As the March 31, 2014 deadline draws near for many in the United States to sign-up for health insurance under the Affordable Care Act (ACA), many immigrants (legal and illegal) are confused whether they are subject to this deadline and fines for non-enrollment. Immigration lawyer Gail Seeram explains the Immigrants enrollment in Affordable Care Act. The ACA’s health insurance “marketplaces” is available only to U.S. citizens and people who are “lawfully present” in the United States. Undocumented immigrants and DACA recipients are excluded from the ACA programs but may be eligible for emergency Medicaid or state-funded programs.
An applicant’s citizenship or immigration status will be verified using government databases. The verification’s purpose is to determine the applicant’s eligibility for health insurance, not for immigration enforcement. According to Immigration Lawyer Gail Seeram, applicants who are U.S. citizens will have their citizenship verified with the Social Security Administration (SSA) using their SSN. For naturalized citizens, in the event that SSA’s information is not up-to-date, citizenship will be verified by U.S. Citizenship and Immigration Services (USCIS). If there are people on your application who aren’t applying for health coverage, you don’t need to provide their citizenship or immigration status.
The following list of immigrants are considered “lawfully present” and eligible for ACA: lawful permanent resident (LPR/Green Card holder), asylee, refugee, Cuban/Haitian entrant, paroled into the U.S., conditional entrant granted before 1980, battered spouse, child, or parent, victim of trafficking and his or her spouse, child, sibling, or parent, granted Withholding of Deportation or Withholding of Removal, under the immigration laws or under the Convention against Torture (CAT), individual with non-immigrant status (including worker visas, student visas, and citizens of Micronesia, the Marshall Islands, and Palau), Temporary Protected Status (TPS), Deferred Enforced Departure (DED), Deferred Action Status (Deferred Action for Childhood Arrivals (DACA) isn’t an eligible immigration status for applying for health coverage.), Special Immigrant Juvenile Status, Adjustment to LPR Status with an approved visa petition, Victim of trafficking visa, Asylum who has either been granted employment authorization, OR is under 14 and has had an application for asylum pending for at least 180 days.), and certain individuals with employment authorization document for Registry applicants, Order of supervision, Applicant for Cancellation of Removal or Suspension of Deportation, Applicant for Legalization under IRCA, Applicant for Temporary Protected Status (TPS), Legalization under the LIFE Act, Lawful temporary resident, and Granted an administrative stay of removal.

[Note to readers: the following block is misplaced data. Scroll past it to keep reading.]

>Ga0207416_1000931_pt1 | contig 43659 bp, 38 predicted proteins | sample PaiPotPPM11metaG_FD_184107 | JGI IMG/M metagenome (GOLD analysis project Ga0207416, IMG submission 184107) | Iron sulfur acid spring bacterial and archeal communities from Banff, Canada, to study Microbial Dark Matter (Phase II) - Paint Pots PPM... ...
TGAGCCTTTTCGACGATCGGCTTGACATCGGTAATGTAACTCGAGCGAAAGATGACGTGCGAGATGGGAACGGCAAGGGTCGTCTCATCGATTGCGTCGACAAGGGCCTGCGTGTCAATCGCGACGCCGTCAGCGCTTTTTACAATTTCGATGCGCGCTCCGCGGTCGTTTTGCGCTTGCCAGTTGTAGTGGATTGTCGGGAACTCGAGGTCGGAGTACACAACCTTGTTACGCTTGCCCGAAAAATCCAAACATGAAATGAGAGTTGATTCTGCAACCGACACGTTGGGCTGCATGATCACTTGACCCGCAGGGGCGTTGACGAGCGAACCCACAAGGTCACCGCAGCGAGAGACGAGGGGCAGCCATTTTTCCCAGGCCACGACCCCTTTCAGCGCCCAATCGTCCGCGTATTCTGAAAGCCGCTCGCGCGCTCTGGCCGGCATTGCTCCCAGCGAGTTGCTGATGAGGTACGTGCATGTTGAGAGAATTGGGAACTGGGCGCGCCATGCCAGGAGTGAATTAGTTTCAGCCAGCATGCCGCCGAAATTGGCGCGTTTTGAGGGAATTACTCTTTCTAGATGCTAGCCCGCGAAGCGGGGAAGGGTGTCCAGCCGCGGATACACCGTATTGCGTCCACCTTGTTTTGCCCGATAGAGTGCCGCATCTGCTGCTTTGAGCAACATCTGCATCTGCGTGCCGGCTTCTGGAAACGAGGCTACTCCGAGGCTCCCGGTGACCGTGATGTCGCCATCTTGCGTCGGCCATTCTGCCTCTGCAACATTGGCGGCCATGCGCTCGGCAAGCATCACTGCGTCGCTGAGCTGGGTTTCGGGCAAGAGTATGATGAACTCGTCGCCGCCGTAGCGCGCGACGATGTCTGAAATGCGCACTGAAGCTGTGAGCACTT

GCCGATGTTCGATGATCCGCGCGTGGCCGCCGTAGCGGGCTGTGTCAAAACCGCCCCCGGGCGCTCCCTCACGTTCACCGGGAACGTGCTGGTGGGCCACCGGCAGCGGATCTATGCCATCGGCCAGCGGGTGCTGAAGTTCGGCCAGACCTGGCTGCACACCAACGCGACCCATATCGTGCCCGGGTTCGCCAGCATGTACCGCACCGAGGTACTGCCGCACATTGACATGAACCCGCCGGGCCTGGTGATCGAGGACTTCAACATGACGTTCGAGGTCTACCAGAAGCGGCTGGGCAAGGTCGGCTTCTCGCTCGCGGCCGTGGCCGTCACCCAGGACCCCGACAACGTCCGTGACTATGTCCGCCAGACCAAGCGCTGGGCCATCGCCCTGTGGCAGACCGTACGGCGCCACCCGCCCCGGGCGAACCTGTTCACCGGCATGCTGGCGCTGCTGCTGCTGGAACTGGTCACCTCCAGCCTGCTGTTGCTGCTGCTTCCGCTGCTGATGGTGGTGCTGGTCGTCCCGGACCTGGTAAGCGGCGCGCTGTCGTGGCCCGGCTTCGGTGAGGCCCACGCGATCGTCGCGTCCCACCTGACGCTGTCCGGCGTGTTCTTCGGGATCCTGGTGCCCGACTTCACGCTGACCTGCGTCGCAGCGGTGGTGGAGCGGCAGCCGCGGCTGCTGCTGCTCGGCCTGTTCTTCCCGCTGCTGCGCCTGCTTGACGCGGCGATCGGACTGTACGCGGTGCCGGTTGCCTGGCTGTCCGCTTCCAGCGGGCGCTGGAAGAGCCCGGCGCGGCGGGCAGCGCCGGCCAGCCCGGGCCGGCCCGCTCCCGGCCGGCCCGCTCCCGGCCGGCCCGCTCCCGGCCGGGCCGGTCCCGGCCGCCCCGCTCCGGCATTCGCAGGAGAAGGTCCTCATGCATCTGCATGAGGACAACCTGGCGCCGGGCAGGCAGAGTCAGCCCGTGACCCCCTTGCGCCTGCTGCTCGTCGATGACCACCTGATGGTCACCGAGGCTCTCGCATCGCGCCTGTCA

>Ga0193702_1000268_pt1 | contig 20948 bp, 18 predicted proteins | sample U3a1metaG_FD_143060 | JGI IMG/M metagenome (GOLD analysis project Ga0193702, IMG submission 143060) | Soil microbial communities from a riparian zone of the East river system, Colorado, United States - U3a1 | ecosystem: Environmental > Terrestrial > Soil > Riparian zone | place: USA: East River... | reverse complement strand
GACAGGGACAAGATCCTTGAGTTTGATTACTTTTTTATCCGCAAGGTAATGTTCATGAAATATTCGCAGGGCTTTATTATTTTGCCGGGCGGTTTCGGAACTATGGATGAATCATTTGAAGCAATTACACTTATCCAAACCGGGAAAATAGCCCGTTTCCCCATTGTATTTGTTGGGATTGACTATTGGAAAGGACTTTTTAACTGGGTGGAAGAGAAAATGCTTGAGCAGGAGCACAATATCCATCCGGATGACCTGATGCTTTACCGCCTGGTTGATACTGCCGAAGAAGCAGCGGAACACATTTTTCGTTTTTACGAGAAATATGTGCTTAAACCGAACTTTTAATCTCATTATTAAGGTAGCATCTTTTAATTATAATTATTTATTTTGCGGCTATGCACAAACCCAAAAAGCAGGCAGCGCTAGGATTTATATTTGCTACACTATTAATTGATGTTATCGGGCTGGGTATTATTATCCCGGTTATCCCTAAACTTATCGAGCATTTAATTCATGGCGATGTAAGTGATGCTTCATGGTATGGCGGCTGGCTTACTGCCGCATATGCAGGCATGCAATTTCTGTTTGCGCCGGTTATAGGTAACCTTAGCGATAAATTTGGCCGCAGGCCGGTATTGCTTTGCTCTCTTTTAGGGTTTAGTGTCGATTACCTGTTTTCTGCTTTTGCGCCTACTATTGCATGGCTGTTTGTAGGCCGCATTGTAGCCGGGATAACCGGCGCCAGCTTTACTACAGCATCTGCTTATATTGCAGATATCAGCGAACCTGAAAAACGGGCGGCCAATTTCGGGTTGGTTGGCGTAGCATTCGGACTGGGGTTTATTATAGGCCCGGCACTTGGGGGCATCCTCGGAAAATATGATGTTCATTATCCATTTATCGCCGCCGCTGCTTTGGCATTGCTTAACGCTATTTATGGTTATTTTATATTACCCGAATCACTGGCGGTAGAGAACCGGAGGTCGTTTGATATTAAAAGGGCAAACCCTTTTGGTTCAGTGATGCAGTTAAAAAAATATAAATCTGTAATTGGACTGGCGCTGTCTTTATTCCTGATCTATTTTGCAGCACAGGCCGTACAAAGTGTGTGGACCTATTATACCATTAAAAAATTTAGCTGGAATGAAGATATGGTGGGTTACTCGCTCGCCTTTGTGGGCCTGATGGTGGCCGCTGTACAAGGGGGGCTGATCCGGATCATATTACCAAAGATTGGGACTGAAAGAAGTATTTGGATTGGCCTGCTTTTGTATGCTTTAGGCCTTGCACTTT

Here’s a list of the documents that can be used to show your immigration status: Permanent Resident Card, “Green Card,” (I-551), Reentry Permit (I-327), Refugee Travel Document (I-571), Employment Authorization Card (I-766), Machine Readable Immigrant Visa (with temporary I-551 language), Certificate of Eligibility for Nonimmigrant Student Status (I-20) Certificate of Eligibility for Exchange Visitor Status (DS2019), and Notice of Action (I-797).
If you’re not sure which status applies to you (or someone on your application) or what documents must be presented, call the Marketplace Call Center at 1-800-318-2596 for help with this section of the application. The website to enroll is https://www.healthcare.gov